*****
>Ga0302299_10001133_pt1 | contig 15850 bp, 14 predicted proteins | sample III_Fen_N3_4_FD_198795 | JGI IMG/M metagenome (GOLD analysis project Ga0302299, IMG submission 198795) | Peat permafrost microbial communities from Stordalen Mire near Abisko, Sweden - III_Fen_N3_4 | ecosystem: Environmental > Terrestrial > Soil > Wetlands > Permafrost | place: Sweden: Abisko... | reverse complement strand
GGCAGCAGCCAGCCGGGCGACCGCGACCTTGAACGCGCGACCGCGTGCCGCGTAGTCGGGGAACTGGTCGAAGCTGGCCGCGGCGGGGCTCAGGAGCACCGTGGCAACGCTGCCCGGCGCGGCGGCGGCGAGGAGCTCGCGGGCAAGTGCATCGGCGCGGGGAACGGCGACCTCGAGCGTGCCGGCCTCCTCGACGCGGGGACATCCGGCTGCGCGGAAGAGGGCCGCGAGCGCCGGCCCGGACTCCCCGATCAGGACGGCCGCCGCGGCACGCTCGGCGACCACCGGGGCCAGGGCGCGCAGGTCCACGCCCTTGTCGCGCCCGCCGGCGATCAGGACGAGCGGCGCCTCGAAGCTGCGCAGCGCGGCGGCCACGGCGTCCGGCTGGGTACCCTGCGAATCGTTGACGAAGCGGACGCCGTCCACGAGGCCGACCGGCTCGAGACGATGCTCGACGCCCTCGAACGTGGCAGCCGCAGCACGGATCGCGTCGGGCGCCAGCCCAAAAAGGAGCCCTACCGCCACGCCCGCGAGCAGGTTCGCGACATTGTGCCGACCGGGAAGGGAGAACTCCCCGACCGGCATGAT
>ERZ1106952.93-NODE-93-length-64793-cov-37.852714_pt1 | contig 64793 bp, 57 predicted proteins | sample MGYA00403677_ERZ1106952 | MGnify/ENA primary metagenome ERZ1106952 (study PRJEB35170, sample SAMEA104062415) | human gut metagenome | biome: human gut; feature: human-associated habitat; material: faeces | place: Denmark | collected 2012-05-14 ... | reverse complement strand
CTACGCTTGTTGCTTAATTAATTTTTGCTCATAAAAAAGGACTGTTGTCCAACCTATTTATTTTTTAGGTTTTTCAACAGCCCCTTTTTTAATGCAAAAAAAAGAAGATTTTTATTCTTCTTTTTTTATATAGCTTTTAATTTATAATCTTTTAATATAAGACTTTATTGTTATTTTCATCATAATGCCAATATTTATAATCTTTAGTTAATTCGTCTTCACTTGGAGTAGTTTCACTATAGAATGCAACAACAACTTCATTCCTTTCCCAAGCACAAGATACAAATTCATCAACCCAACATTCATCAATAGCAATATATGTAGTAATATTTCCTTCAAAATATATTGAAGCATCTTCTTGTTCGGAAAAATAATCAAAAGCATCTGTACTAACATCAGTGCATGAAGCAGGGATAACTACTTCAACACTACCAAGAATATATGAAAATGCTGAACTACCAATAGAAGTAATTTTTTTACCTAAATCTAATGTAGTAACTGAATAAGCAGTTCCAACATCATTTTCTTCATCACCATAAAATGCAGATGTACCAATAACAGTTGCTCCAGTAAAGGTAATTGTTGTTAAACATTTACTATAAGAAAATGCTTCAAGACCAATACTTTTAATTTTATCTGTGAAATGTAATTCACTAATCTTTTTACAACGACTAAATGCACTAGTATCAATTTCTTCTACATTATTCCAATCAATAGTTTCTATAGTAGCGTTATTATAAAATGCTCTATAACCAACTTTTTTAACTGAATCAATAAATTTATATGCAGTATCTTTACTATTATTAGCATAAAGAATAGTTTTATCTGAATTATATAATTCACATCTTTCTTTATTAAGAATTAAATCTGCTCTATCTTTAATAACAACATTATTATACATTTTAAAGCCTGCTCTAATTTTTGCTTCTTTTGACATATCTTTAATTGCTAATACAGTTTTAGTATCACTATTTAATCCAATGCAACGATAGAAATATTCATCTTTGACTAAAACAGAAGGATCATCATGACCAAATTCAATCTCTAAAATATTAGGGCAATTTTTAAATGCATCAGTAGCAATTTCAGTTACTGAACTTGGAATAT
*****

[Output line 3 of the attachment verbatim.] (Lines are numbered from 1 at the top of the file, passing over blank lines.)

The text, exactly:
>ERZ1106952.93-NODE-93-length-64793-cov-37.852714_pt1 | contig 64793 bp, 57 predicted proteins | sample MGYA00403677_ERZ1106952 | MGnify/ENA primary metagenome ERZ1106952 (study PRJEB35170, sample SAMEA104062415) | human gut metagenome | biome: human gut; feature: human-associated habitat; material: faeces | place: Denmark | collected 2012-05-14 ... | reverse complement strand